How to become a sports journalist (Skills and definition)

Updated 23 May 2023

Sports journalists work as specialised news reporters who focus on covering sporting events and other sports-related topics. They follow a similar career to traditional journalists and know how to write compelling stories, edit content to make it more readable and proofread to ensure there are no errors and that all information provided is accurate and impartial. Learning more about how to become a sports journalist can help you determine if the role is suitable for your interests and goals.

In this article, we explore what a sports journalist does, review how to become a sports journalist and highlight the core skills for the role.

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What does a sports journalist do?

A sports journalist writes and reports on various news and feature stories that focus on different sports and sporting events. They might specialise in a specific sport, such as football or rugby, or work as a generalist who covers all sporting events. Some of the main responsibilities of sports journalists include:

  • attending various sporting events to provide coverage in real-time or as recorded reporting

  • cultivating a network of industry and sports contacts to use as sources for stories

  • performing fact-checking and verification of stories and sources to ensure accuracy

  • creating content across different media formats, including written stories, radio, online and television

  • working within deadlines to ensure stories are ready for print or release

  • presenting unbiased views through their stories to provide a comprehensive view of the event

  • focusing on objectivity and removing as much bias from reporting as possible

  • working within a team of editors, photographers, videographers and sub-editors to create professionally crafted content across various media

Related: A guide on how to write a journalist CV (With example)

How to become a sports journalist

If you want to learn how to become a sports journalist, you can follow these steps:

1. Consider a specialisation or area of sports journalism

Finding the right type of sports journalism for you is useful as it lets you focus on a specific area, such as working on live broadcasts or focusing on writing feature articles. Choosing what type of journalism interests you most may help you decide on a degree programme. There are a few different areas to consider, such as:

  • Broadcast: This involves working in television broadcasting, where you cover live events and provide sports coverage and analysis. You might be on the scene at a live sporting event or in the studio covering it.

  • Magazine: This type of sports journalism focuses on writing short or long-form pieces of journalism about sports in magazines. This might include features that cover interesting topics or topical news stories about current events in the sporting industry.

  • Newspaper: This focuses on fast-paced news that spans local, national and international sports. It involves interviewing various industry contacts, sports personalities and industry experts to cover current events in sports via newspapers.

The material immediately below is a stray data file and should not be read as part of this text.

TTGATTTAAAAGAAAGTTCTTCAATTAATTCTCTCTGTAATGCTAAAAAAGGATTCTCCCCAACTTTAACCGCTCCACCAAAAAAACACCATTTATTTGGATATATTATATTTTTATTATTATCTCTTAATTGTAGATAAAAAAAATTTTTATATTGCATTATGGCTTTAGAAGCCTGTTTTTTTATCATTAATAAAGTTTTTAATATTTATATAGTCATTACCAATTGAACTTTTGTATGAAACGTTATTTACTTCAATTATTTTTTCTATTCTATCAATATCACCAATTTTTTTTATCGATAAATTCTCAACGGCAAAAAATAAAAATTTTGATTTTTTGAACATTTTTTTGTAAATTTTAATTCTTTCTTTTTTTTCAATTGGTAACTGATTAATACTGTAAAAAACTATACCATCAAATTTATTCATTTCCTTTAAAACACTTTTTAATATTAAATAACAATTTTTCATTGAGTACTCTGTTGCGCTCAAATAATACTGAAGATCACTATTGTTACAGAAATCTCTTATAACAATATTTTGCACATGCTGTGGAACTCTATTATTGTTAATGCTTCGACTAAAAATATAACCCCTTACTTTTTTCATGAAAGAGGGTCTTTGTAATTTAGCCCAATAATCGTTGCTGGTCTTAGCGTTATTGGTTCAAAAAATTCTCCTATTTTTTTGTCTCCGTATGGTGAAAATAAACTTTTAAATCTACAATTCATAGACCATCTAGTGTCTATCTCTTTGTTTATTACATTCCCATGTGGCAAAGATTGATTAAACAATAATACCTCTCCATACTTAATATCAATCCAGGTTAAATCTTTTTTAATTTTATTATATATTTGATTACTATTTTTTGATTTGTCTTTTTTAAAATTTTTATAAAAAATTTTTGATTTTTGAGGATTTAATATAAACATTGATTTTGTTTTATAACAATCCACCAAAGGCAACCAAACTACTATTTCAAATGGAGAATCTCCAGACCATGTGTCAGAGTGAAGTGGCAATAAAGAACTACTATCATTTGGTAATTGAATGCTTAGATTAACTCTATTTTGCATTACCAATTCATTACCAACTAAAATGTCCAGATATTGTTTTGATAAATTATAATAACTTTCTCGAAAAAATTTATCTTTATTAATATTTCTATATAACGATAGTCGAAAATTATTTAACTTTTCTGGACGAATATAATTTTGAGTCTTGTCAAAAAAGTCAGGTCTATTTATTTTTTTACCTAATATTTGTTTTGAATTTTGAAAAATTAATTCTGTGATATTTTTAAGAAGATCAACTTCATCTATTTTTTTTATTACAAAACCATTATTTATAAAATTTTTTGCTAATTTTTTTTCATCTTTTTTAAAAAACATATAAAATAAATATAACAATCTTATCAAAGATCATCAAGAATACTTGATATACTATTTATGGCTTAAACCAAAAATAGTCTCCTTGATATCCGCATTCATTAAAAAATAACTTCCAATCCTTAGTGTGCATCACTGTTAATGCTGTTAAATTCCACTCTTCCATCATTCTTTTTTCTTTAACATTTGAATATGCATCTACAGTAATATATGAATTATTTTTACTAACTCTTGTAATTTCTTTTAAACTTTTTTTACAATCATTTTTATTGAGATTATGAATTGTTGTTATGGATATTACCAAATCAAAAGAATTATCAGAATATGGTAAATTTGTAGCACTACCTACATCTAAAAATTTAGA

• Digital: Digital sports journalism looks to cover sports stories for online platforms, such as websites and social media channels. You might create audio, video or written content that provides news about current events, developments and interesting stories in sports.

Related: 19 well paying jobs for journalism students

2. Undertake an accredited journalism degree

Most sports journalists hold a relevant undergraduate degree that includes National Council for the Training of Journalists (NCTJ) accreditation. These courses give you hands-on experience and academic learning opportunities to develop your skills in sports journalism. You learn how to use shorthand, how to cover stories ethically and the laws around journalism. Entry requirements are A-Level grades or equivalent in English and a few other subjects of your choice as a minimum.

Related: What A-levels do you need to be a journalist? (With careers)

3. Obtain work experience

Either during your course or in your own time, it's important to find work experience opportunities to develop industry contacts and better understand the sports journalism industry. You might receive shadowing opportunities through your university course, but if you don't, you might also find opportunities by reaching out to prominent news agencies or broadcasters. Most of these opportunities are voluntary, unpaid positions, but they are helpful as you can learn what it takes to work in sports journalism and gain an idea about what the right specialism is for you.

Alternatively, you can look into freelance journalism to start covering stories in your own free time. This is increasingly popular thanks to online platforms that provide freelancing opportunities. You're paid for the work and learn how to cover stories and create professional content in your chosen area of sports journalism. It's also an excellent way to develop a working portfolio of work to impress employers.

Related: Tips for showing journalism work experience on a CV (With 5 examples)